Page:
On our second last day of the field trip we left Santa Monica early in order to be in time for our full day at the Getty Centre on top of Santa Monica Mountains. After parking at street level, we journeyed to the Campus by tram. Upon our arrival we were greeted by a wide set of stairs leading up to the main access point. From here all the different parts of the Centre are walkable.
The off-white travertine and the baked aluminium panels of Richard Meier’s design glistened in the sun as we made our way to the Getty Research Institute. Our group received the warmest welcome by one of their curatorial staff. In the commencing two hours we were given the opportunity to study a various number of plans, architectural sketches and photos from the Getty’s archives. With amazement we discovered many details in the sketches and plans as well as gained a greater understanding of how many of the buildings we went to see earlier on our trip came into existence and were structured. The architecture of John Lautner, Richard Neutra, Rudolf M. Schindler, Franklin D. Israel, William Krisel and Frank Gehry, photographed in many instances by Julius Shulman, was easier to comprehend thoroughly because of the material we were allowed to study. Engrossed in these treasures, we greatly enlarged our understanding of the houses history, structure, functioning and design. The development of each architect’s idea suddenly became much more coherent.
The session followed a guided tour through the building itself. While we were introduced to five different architectural models, exhibited in various spaces of the Institute, we gained a grasp of its departments. Architecturally, the library especially revealed itself as a fascinating space to us. In decadent clarity rooms and hallways sit within the building while the orchestrated flow of sun rays constantly permeates the visitors view.
After a short lunch break at one of the local restaurants we joined an officially guided tour through the Getty Center’s architecture and garden. Gaining knowledge about Richard Meier’s artistic intentions as well as the history of the Getty itself made this an intriguing event. We were made aware of intricate details like the grid which Meier arranged all across the outside design. Continuous, straight lines dictate the entire surface of the building.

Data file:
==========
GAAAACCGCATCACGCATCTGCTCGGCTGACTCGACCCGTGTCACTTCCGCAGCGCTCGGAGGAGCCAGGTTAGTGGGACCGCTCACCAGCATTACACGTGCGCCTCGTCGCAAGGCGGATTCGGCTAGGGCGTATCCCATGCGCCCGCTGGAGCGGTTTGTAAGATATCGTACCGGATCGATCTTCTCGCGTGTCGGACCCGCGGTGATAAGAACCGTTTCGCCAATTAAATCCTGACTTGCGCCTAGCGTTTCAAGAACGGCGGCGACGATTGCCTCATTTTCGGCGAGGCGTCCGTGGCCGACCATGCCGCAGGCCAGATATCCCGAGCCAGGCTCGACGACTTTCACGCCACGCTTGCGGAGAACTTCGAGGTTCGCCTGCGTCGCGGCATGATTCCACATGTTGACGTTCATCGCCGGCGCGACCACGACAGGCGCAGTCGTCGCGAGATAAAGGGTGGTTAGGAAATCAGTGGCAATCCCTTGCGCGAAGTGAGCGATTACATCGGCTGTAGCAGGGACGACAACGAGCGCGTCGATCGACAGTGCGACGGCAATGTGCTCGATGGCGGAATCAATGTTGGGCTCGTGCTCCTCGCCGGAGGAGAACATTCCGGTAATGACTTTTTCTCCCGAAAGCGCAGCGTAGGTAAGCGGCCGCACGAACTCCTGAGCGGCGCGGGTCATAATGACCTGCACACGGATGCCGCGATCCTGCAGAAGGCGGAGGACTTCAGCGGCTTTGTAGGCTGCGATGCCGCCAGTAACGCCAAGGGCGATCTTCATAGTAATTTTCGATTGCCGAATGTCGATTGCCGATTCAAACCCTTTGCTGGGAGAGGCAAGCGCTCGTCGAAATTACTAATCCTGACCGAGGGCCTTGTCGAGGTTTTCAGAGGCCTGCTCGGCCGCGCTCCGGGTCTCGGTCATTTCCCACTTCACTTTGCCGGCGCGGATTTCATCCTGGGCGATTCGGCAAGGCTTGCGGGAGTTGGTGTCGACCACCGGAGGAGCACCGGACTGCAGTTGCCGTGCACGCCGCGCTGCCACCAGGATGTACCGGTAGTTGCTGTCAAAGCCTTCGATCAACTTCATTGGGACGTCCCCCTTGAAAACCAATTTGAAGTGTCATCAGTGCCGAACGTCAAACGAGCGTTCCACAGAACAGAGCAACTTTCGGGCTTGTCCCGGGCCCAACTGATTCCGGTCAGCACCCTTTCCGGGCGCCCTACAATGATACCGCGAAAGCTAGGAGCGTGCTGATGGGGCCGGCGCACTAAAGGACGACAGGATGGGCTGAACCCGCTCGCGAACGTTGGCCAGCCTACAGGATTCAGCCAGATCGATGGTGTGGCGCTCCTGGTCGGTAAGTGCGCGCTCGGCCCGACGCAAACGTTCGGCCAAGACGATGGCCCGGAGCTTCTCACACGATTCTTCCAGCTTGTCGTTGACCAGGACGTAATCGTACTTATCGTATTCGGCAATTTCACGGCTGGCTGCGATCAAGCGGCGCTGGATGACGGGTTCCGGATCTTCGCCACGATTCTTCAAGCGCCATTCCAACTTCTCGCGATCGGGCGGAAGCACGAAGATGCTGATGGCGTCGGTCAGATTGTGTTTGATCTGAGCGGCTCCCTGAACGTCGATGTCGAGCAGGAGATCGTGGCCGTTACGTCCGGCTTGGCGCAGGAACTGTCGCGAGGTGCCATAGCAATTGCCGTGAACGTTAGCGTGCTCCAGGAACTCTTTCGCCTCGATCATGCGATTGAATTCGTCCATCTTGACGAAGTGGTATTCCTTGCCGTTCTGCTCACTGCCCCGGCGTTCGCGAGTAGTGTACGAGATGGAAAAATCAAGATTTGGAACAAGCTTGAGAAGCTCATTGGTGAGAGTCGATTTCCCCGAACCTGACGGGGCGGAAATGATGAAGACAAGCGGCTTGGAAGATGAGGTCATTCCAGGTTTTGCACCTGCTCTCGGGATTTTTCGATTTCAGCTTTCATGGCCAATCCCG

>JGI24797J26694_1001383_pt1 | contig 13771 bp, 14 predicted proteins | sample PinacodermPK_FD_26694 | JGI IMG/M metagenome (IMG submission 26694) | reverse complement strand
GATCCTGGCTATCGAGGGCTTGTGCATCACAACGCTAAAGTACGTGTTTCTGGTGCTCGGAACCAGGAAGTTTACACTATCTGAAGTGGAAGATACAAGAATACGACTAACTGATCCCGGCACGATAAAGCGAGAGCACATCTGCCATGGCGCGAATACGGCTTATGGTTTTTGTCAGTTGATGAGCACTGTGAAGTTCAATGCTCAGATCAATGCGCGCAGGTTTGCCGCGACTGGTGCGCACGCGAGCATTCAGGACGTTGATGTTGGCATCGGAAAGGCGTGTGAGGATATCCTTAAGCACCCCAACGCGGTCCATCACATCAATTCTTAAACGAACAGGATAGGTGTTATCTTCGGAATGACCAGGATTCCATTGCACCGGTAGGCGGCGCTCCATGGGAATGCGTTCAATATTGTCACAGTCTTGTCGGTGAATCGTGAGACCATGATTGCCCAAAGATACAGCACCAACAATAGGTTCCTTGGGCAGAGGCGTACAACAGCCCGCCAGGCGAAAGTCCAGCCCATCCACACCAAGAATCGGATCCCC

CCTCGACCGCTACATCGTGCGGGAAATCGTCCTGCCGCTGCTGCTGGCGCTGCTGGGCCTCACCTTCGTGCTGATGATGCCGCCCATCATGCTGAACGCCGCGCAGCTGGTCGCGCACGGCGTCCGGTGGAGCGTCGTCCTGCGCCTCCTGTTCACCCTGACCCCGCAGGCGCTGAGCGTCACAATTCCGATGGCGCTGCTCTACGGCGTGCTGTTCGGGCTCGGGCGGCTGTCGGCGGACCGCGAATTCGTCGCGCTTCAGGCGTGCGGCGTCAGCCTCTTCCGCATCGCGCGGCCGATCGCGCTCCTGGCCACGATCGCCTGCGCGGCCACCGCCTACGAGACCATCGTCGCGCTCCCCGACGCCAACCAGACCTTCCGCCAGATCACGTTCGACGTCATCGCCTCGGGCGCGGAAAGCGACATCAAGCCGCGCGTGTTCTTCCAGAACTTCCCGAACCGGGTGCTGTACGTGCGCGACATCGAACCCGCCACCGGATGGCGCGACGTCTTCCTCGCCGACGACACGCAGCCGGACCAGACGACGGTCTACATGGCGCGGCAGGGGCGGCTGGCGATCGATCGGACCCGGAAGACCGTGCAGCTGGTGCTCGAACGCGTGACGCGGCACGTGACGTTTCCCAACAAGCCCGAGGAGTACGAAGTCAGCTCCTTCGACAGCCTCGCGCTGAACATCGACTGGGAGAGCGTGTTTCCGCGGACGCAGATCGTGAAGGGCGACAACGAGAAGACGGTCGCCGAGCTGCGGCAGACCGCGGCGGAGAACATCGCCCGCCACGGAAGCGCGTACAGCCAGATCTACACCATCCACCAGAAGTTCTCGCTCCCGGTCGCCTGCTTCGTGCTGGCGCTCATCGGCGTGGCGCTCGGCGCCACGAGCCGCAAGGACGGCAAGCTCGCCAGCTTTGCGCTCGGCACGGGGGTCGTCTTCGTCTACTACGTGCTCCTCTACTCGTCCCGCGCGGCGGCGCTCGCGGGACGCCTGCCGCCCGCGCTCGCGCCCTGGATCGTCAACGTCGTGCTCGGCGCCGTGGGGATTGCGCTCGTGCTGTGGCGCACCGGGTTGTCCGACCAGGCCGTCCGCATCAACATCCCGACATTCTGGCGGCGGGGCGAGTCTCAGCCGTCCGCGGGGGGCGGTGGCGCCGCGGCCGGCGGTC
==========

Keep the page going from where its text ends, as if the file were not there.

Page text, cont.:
The manufactured look of the Aluminium panels is contrasted with the natural travertine. Handpicked feature stones were selected by the architect to display the inlayed fossils, directing to the materials origins. Walking along the outer museum’s walls we were able to observe the textured surface of these feature stones. Meier, responding to the Californian weather, also integrated outside rooms to the outdoors area. These are an expression of his grander architectural philosophy.
After our tour, we spend the following two and a half hours exploring the campus on our own. Many of our group investigated the various exhibition wings of the Getty Museum, enjoying all of the collections treasures. The Getty’s garden lend itself to a few refreshing minutes in the Los Angeles sun.
After an art-filled day our group returned to the peace and quiet of Santa Monica by the beach, full of new impressions and inspirations of how research in the field of history of art potentially could unfold itself. Our expectation towards the Getty Research Institute and the architecture of the Getty Center were superseded.